Poetry in motion: Swindon Diamonds

Poetry in motion: Swindon Diamonds

23rd July 2017


Poetry in motion: Swindon Diamonds

Oh I love this!

Idly scrolling through Facebook as you do, I came across a video. It’s made by CREATE studios and features Swindon Community poet, Tony Hillier and his poem ‘Swindon Diamonds’.  I somehow managed to miss it – never mind, I’ve found it now.

It’s wonderful! Share it far and wide. It needs to be seen!

This article from Swindon Link magazine has a link to the video in it so you can see it and hear it for yourself.

Tony wrote the poem for 2016’s 175 celebrations but now it’s been made into a film by Swindon’s Create studios.

Snapshot of Swindon's diamonds

‘A new poem celebrating Swindon in its 175th year as a railway town has been released with an accompanying video.

Swindon Diamonds is read by its creator, community poet Tony Hillier, who performed at many of the key locations mentioned in the poem.

The poem, a celebration of Swindon and its achievements, was commissioned by Swindon and Cirencester-based motor dealer, Pebley Beach as part of the firm’s support of Swindon 175, which marks 175 years since the railway arrived in the town.

It was first performed as part of Swindon Festival of Literature back in September.

The video was filmed and edited by Swindon-based Create Studios.’

Well done to Tony and to CREATE studios. Super, fab, stirring stuff.



The Richard Jefferies Museum

The Richard Jefferies Museum

29th October 2016

The Richard Jefferies Museum 


Richard Jefferies museum

About Richard Jefferies

“John Richard Jefferies (6 November 1848 – 14 August 1887) was an English nature writer, noted for his depiction of English rural life in essays, books of natural history, and novels. His childhood on a small Wiltshire farm had a great influence on him and provides the background to all his major works of fiction.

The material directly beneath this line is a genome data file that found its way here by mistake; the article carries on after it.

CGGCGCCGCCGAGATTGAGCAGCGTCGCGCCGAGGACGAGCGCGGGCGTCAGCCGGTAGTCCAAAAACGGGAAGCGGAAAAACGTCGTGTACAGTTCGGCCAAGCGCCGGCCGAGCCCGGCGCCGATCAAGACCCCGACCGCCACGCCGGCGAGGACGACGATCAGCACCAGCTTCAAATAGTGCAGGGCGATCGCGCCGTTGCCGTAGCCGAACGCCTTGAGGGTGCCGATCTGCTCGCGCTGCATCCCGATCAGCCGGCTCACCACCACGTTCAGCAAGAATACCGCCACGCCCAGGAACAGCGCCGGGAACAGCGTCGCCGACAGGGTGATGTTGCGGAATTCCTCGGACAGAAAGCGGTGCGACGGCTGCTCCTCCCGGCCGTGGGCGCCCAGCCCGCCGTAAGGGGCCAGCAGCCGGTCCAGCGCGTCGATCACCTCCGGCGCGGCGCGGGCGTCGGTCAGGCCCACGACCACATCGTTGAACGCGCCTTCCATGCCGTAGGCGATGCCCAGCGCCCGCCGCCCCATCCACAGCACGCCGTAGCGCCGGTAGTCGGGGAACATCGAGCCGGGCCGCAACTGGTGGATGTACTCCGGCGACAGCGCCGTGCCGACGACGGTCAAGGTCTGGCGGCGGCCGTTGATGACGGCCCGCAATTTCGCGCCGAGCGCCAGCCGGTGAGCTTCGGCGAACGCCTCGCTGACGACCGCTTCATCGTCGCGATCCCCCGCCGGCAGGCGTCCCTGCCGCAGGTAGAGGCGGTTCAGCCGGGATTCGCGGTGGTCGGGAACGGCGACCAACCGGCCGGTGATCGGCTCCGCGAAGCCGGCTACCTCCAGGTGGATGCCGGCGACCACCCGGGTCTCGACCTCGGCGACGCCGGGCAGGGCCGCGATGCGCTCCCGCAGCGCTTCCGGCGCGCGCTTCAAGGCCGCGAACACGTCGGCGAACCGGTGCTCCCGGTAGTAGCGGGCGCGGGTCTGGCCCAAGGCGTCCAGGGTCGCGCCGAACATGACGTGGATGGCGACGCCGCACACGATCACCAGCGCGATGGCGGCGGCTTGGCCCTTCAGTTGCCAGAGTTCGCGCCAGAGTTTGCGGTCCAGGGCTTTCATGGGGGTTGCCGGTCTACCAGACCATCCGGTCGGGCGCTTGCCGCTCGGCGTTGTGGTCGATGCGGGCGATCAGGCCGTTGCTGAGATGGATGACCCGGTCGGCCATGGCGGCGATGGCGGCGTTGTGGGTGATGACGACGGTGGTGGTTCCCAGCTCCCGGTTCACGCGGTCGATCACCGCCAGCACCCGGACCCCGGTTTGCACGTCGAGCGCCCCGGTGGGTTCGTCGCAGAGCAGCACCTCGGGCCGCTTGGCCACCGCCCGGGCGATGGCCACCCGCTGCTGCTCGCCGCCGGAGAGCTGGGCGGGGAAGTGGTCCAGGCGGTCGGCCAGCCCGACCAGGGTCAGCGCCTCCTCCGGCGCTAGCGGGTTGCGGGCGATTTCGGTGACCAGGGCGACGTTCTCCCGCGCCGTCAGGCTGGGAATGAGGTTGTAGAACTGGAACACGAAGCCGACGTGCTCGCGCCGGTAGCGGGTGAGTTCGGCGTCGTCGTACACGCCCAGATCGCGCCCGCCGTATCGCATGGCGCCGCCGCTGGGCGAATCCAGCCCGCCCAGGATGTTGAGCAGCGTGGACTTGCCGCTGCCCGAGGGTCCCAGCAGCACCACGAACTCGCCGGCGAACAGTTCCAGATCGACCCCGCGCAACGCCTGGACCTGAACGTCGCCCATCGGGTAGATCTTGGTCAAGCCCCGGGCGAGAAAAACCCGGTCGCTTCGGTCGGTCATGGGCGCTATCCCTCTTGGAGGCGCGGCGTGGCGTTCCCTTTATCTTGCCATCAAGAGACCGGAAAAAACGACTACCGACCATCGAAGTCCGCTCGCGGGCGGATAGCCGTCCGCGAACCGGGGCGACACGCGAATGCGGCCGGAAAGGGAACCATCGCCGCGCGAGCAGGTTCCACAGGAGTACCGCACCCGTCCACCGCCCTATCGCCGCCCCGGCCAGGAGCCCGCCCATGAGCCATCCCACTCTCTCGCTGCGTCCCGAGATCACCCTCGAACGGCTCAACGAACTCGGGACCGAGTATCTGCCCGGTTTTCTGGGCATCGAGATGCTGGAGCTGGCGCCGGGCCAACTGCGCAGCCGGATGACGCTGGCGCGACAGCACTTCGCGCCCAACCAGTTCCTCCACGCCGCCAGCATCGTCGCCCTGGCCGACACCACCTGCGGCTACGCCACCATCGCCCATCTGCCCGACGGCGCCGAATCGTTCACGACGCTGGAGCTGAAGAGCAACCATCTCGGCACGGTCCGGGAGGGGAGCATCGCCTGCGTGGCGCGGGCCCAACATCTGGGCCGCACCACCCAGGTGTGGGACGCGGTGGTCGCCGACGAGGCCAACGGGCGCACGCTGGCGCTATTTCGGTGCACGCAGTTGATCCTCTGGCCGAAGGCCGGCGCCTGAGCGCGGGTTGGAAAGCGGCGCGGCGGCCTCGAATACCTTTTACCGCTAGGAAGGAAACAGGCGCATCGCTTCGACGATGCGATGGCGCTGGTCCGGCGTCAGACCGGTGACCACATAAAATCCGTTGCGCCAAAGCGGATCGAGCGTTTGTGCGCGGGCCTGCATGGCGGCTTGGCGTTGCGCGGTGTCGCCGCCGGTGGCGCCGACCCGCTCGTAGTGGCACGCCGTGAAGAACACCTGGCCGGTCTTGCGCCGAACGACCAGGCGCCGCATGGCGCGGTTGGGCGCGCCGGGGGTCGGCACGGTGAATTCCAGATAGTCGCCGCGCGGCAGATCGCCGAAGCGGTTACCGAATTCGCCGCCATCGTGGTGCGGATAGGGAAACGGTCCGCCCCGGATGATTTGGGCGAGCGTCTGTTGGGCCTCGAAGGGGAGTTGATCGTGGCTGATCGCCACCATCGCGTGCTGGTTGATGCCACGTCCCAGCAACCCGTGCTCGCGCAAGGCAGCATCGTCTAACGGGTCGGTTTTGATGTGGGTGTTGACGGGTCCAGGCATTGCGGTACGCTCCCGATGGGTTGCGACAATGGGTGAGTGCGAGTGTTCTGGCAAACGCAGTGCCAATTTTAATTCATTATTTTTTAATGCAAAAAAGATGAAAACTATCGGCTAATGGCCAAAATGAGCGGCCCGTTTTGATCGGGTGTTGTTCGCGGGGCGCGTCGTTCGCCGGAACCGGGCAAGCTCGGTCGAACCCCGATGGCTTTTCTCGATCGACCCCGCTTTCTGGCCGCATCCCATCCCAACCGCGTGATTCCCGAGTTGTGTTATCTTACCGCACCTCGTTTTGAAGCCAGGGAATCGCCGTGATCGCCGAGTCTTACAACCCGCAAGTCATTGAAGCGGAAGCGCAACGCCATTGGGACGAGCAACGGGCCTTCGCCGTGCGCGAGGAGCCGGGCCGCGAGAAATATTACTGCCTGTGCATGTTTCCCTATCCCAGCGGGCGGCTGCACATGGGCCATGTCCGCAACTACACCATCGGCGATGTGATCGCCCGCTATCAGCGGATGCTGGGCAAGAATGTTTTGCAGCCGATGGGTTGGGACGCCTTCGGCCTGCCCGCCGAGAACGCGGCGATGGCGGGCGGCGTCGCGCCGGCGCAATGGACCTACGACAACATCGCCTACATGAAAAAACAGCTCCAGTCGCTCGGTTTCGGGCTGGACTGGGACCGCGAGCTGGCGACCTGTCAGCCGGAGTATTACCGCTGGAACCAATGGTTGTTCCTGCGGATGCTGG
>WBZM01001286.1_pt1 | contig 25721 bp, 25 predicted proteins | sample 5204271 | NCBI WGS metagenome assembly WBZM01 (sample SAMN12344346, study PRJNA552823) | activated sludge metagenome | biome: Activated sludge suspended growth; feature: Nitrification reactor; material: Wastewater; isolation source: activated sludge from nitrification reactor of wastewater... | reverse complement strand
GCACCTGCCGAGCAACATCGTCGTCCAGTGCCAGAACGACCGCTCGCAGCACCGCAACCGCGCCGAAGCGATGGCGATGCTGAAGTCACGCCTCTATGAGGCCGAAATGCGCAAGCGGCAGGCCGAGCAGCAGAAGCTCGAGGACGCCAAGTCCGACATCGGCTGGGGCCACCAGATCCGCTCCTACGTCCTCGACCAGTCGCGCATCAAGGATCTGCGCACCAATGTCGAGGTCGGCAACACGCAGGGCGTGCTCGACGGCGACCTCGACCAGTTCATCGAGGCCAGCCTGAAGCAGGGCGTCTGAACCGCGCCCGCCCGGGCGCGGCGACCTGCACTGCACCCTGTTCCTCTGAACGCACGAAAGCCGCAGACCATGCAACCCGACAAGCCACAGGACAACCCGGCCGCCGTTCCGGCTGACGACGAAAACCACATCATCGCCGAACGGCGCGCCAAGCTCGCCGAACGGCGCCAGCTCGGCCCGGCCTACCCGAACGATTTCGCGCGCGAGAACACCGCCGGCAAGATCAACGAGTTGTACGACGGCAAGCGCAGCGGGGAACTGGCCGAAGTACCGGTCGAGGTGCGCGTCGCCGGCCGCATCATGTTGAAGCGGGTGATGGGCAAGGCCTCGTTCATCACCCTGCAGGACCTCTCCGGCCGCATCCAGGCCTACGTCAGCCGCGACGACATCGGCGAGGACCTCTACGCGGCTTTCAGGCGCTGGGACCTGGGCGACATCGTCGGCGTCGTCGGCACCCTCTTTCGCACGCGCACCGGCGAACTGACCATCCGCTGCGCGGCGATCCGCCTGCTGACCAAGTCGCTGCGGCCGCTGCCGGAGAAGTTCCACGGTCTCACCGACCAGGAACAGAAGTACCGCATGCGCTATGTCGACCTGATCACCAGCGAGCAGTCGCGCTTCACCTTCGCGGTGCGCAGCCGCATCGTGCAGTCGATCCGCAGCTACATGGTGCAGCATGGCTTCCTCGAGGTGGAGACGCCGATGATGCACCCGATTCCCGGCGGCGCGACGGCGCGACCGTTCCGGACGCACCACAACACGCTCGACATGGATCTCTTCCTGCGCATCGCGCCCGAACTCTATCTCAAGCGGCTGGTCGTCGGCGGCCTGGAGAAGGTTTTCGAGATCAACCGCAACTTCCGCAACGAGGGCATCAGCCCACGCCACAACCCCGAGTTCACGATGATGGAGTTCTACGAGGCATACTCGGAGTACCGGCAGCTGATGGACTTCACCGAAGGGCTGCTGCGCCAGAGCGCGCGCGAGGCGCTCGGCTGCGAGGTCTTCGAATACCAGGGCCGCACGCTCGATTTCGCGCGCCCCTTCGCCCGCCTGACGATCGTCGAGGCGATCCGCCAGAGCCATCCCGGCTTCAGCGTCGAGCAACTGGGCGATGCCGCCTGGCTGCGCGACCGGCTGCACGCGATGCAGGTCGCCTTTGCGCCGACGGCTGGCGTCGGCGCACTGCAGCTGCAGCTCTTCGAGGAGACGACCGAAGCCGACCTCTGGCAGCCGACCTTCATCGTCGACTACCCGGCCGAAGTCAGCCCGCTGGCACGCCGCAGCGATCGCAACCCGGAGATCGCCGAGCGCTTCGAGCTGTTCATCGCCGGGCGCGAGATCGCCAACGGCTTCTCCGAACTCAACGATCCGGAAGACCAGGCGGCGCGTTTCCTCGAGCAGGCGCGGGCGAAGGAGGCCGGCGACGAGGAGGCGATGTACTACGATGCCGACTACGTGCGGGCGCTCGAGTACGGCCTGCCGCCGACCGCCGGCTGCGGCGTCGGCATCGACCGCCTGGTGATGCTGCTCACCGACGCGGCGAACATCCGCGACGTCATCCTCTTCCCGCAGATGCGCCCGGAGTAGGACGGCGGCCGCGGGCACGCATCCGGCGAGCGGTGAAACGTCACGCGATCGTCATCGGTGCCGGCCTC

Jeffries’ corpus of writings includes a diversity of genres and topics, including Bevis: The Story of a Boy (1882), a classic children’s book, and After London(1885), an early work of science fiction.

The Richard Jefferies Museum

For much of his adult life, he suffered from tuberculosis, and his struggles with the illness and with poverty also play a role in his writing. Jefferies valued and cultivated an intensity of feeling in his experience of the world around him, a cultivation that he describes in detail iThe Story of My Heart (1883).

This work, an introspective depiction of his thoughts and feelings on the world, gained him the reputation of a nature mystic at the time. But it is his success in conveying his awareness of nature and people within it, both in his fiction and in essay collections such as The Amateur Poacher (1879) and Round About a Great Estate (1880), that has drawn most admirers. 

Walter Besant wrote of his reaction on first reading Jefferies: “Why, we must have been blind all our lives; here were the most wonderful things possible going on under our very noses, but we saw them not.”

The good people at the Richard Jefferies Museum have been involved with a community action project and were in the running for an award. Read about that here:

The Community Action Project

‘The aims of the project: to rescue the site so that it would be available to future generations and not lost through financial need or resource limitations of the Local Authority; to reach a point of development where we could sign a lease with the Local Authority, and take charge of the site, thus taking its future into the hands of the community; to achieve a standard of museum care that would warrant ACE Accreditation, developing a strong and sustainable business plan, and a firm focus on creating a community asset that builds on and promotes the often unknown, but rich, heritage of Swindon.’